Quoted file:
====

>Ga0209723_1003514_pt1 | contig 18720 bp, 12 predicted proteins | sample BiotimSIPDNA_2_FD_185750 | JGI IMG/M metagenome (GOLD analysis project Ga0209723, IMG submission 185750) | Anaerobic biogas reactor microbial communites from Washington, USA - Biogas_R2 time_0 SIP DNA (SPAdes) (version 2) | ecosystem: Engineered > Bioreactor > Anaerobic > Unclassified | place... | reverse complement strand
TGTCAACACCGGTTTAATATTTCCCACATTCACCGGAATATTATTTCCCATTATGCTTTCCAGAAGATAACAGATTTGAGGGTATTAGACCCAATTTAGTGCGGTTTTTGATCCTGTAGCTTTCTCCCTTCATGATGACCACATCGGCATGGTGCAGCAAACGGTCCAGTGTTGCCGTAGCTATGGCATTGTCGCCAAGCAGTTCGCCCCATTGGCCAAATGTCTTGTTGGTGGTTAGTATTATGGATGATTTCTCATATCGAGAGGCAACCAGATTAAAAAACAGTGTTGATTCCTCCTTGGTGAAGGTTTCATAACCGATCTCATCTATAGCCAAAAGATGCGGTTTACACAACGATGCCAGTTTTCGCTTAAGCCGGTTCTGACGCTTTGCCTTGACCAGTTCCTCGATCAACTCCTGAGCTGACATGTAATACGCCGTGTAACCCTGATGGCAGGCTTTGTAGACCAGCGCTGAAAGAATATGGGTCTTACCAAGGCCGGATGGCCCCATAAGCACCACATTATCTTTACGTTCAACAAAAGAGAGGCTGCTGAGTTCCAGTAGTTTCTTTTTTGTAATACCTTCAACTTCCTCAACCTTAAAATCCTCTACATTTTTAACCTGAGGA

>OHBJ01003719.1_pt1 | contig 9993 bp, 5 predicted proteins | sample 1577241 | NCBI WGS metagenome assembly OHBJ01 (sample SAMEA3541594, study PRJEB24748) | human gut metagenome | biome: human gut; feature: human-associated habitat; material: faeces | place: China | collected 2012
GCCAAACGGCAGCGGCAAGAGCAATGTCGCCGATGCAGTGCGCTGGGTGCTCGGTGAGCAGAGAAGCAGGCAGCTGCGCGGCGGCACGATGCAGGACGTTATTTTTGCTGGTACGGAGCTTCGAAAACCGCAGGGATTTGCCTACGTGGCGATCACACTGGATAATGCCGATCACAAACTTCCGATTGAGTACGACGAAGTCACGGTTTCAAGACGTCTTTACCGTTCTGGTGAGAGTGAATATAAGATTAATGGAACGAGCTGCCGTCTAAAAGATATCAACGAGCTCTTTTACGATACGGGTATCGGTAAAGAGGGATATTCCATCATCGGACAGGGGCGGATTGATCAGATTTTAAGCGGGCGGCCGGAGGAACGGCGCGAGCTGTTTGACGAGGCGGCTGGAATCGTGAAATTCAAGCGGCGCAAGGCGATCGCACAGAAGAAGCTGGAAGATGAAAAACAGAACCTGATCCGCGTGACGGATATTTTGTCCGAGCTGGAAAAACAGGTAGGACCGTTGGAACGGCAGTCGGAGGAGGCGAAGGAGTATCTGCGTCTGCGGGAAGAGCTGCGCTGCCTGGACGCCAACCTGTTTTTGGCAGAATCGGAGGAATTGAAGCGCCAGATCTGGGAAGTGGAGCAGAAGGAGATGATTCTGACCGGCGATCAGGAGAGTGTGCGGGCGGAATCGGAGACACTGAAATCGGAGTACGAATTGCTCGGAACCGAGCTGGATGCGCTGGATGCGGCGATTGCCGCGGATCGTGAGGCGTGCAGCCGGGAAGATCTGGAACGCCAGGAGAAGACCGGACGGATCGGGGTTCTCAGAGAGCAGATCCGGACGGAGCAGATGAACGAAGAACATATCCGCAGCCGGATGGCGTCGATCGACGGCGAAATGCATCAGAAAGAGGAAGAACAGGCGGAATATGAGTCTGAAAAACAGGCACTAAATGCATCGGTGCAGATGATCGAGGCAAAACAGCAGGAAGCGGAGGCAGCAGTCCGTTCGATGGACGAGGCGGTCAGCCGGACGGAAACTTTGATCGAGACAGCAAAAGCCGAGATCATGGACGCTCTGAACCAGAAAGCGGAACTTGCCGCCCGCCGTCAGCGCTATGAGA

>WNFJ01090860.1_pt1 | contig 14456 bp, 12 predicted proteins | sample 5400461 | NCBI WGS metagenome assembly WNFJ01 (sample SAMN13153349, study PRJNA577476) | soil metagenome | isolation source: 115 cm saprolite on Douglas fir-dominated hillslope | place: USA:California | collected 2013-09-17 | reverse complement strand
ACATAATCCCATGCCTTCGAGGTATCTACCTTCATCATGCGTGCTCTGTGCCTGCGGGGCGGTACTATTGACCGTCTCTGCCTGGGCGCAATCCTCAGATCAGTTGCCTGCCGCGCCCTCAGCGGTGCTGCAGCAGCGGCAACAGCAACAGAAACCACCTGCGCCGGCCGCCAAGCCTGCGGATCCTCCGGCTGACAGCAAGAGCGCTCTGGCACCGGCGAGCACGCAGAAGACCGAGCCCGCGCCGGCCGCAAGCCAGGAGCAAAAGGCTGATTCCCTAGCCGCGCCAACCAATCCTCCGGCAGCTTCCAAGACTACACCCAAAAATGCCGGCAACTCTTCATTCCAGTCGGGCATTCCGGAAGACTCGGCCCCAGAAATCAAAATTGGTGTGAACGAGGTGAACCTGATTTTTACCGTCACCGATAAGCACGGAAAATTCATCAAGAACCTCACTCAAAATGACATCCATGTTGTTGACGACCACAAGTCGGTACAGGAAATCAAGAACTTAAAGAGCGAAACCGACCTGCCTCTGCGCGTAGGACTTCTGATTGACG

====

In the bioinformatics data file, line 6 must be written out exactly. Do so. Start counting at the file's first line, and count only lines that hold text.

ACATAATCCCATGCCTTCGAGGTATCTACCTTCATCATGCGTGCTCTGTGCCTGCGGGGCGGTACTATTGACCGTCTCTGCCTGGGCGCAATCCTCAGATCAGTTGCCTGCCGCGCCCTCAGCGGTGCTGCAGCAGCGGCAACAGCAACAGAAACCACCTGCGCCGGCCGCCAAGCCTGCGGATCCTCCGGCTGACAGCAAGAGCGCTCTGGCACCGGCGAGCACGCAGAAGACCGAGCCCGCGCCGGCCGCAAGCCAGGAGCAAAAGGCTGATTCCCTAGCCGCGCCAACCAATCCTCCGGCAGCTTCCAAGACTACACCCAAAAATGCCGGCAACTCTTCATTCCAGTCGGGCATTCCGGAAGACTCGGCCCCAGAAATCAAAATTGGTGTGAACGAGGTGAACCTGATTTTTACCGTCACCGATAAGCACGGAAAATTCATCAAGAACCTCACTCAAAATGACATCCATGTTGTTGACGACCACAAGTCGGTACAGGAAATCAAGAACTTAAAGAGCGAAACCGACCTGCCTCTGCGCGTAGGACTTCTGATTGACG